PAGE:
Meal of the Gods in Tikal, Guatemala
Most people go to Tikal to soak up the atmosphere and history of one of the world’s largest Mayan archeological sites. I went for a plate of chicken. In all fairness, it wasn’t an ordinary chicken dinner, but Subanik, a ceremonial Kaqchiquel Maya dish that relies on wild turkey, ancho and guaque chiles to impart its unique flavour.
Although we’d been going to Guatemala for decades, we’d never once visited the mighty ruins. They were a 7 hour drive from San Vicente which meant it might as well have been in Winnipeg, as our family rarely leaves the village.
There were plenty of reasons we should have gone earlier. Tikal is one of the world’s archeological treasures.During its heyday of 200 and 900 AD, the expansive site dominated the political, economic and religious world of Mesoamerica and was recognized as a UNESCO World Heritage Site in 1979. But it wasn’t until I found out that the menu at La Lancha, Francis Ford Coppola’s jungle retreat, included the Mayan dish Subanik that I was actually able to convince Javier to make the drive.
“How did Coppola ever find this place?” asked Javier once we finally arrived at the lodge. Covered in dust, we ached from 40 minutes of jostling down the access road. Located on Lake Peten Itza, our cabana was tucked off a cobblestone pathway and draped in vines from the orchid-threaded jungle.
As the sun set, white moonlight lit up the stone pathway and the flickering hurricane lamps on the upper terrace looked like fireflies. Javier fell fast asleep and I lay awake listening to the night sounds.
The next morning, we headed to the archeological zone. Stepping off the path leading to ancient pyramids called el mundo perdido (the Lost World), we encountered a man foraging for pacaya in the gloomy shade of the giant cieba or kapok trees. I had prepared pacaya,an edible flower pod of the pacaya palm tree, just a few days earlier so it was serendipitous to see it growing in the wild. The delicate fronds – which resembled octupus tendrils – are dipped into egg batter, fried as fritters and sold by village women in colourful Mayan markets such as Chichicastenango, Solola and Todos Santos.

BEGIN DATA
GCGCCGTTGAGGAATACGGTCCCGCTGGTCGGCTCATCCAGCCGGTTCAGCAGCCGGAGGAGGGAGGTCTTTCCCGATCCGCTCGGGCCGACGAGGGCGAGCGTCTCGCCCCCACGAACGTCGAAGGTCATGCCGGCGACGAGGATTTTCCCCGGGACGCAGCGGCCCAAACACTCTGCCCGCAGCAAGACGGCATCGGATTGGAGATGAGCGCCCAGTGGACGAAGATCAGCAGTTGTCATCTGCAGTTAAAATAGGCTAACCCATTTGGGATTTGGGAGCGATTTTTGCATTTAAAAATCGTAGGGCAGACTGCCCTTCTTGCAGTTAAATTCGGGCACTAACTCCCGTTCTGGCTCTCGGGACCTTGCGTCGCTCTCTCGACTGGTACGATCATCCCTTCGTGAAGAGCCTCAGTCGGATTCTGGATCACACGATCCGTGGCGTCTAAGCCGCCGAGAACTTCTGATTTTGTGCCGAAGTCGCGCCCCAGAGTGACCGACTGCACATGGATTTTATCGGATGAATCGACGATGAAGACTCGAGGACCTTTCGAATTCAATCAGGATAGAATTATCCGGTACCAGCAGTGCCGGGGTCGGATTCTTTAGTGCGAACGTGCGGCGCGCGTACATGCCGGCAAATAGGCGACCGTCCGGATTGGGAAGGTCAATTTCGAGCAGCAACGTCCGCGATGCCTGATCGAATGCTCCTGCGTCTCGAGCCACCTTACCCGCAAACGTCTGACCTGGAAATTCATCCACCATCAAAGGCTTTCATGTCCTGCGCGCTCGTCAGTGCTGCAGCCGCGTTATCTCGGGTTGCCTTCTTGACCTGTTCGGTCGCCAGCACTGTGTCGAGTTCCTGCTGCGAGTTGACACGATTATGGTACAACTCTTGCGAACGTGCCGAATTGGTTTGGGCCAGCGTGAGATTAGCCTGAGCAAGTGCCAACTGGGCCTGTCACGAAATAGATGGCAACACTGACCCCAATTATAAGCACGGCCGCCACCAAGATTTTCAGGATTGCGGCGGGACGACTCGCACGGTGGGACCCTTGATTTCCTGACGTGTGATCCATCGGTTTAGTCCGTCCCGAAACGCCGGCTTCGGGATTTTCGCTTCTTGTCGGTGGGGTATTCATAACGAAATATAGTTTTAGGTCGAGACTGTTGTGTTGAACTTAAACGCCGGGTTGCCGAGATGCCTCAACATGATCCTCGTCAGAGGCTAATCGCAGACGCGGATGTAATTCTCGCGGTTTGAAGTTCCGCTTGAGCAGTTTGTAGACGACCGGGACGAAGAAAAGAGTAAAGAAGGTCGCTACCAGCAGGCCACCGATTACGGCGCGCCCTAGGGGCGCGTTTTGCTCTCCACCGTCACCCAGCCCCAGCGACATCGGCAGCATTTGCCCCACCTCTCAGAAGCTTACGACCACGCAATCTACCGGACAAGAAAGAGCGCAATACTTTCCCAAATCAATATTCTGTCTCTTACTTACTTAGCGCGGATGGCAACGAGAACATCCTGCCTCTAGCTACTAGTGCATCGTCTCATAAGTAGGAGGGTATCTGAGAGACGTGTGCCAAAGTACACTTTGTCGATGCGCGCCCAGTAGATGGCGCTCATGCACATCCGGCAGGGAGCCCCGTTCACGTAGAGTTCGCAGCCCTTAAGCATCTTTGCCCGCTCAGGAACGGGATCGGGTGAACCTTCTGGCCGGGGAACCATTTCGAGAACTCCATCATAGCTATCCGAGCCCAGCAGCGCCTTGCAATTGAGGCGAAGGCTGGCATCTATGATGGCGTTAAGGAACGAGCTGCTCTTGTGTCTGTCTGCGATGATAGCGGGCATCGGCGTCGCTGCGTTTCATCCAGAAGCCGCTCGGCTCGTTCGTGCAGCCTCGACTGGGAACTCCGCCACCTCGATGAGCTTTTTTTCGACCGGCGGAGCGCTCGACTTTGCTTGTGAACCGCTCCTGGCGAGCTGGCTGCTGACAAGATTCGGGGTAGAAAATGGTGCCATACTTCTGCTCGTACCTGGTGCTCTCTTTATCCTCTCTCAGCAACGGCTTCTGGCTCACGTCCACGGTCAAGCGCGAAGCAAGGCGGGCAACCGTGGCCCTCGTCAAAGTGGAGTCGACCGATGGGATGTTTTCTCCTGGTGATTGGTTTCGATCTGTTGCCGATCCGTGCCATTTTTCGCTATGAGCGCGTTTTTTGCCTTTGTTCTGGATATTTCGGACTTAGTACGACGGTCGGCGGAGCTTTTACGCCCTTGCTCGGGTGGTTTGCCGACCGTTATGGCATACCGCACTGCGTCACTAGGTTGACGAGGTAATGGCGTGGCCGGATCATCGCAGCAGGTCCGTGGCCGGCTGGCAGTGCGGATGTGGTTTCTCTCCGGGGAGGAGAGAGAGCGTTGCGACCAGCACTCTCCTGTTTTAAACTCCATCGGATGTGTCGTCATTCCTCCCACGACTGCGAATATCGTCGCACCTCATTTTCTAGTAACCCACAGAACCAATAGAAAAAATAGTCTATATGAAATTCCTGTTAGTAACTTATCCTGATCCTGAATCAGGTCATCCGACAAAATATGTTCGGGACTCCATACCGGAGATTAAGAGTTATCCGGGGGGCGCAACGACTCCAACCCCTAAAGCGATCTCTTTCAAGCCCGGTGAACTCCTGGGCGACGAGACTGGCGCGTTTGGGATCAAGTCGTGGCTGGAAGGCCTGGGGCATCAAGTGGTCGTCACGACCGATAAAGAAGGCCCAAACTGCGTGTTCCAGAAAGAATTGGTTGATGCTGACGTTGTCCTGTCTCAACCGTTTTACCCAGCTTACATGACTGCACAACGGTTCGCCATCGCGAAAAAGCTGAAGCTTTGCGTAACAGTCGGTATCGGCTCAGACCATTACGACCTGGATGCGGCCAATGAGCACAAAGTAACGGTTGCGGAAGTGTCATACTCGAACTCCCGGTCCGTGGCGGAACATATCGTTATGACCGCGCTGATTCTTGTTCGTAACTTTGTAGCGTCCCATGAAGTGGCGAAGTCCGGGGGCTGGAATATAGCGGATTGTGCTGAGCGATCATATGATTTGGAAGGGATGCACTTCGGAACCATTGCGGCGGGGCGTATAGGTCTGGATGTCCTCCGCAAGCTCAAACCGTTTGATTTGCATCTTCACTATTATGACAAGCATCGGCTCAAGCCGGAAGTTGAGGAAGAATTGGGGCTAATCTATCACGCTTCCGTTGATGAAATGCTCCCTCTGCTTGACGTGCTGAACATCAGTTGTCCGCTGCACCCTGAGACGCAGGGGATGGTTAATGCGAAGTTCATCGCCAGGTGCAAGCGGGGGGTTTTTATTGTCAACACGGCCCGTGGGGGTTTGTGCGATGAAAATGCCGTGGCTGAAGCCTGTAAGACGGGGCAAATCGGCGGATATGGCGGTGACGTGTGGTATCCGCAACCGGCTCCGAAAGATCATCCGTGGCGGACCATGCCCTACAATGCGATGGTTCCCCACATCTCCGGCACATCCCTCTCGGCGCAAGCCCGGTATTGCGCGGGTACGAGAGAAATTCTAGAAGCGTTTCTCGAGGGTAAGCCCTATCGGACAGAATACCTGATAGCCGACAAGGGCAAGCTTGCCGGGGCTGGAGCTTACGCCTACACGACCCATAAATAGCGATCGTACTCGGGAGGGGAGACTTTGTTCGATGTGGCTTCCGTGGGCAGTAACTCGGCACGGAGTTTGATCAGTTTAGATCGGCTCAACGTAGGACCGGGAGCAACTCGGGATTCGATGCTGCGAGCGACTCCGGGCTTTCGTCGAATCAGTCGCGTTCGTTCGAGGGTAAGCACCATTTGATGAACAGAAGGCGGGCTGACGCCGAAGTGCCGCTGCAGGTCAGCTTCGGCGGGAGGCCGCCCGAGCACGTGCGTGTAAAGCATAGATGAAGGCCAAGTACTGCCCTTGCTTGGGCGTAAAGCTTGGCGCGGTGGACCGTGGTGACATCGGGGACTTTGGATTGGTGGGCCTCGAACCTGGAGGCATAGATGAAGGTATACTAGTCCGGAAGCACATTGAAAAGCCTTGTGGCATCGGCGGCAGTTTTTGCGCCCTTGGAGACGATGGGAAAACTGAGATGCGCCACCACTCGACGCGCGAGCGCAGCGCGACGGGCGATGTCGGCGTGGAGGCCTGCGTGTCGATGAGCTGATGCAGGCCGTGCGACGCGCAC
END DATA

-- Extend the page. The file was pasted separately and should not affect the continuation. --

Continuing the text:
That night back at the lodge, I indulged in several glasses of crisp Sauvignon Blanc from Coppola’s own Napa Valley winery and chatted with Chef Ezekiel. One of Guatemala’s most promising young chefs, he hails from Jobompiche an aldea or small communitynext to Cahui National Biosphere 30 minutes from the lodge and draws on his cultural heritage for inspiration. The community, made up of people of Q’eqchi and Ladino descent, is known for its communal planting practices followed by ceremonial feasting. Their town’s festival day prominently features skulls in its festivities.
“I prepared Subanik for you” he said as he brought forward a steaming clay dish. I was thrilled and honoured. It was the tourist off-season so Subanik wasn’t officially on the menu and it was a labour-intensive dish to make for just two people.
“This dish signifies communication with the gods so it’s most often served on ceremonial days,” explained Chef. I spooned up the deep red, succulent meat and savoury broth. It was heady with ancho and Guaque chiles and chock full of rice, stewing beef. No wonder it was shown as “God’s Meal” on the menu.
No wanting Javier to miss out on such a great meal, I decided to track him down. I eventually found him on the dock chatting with a fisherman in a dugout canoe under a sky the colour of heaven. He’d found his own way to commune with the Gods.
If You Go
La Lancha is located in between the ruins of Tikal and the town of Flores.
Call toll-free from the US and Canada 800-746-3743
Cabana Rates: Range from $125 a night in low season to $295 a night in peak season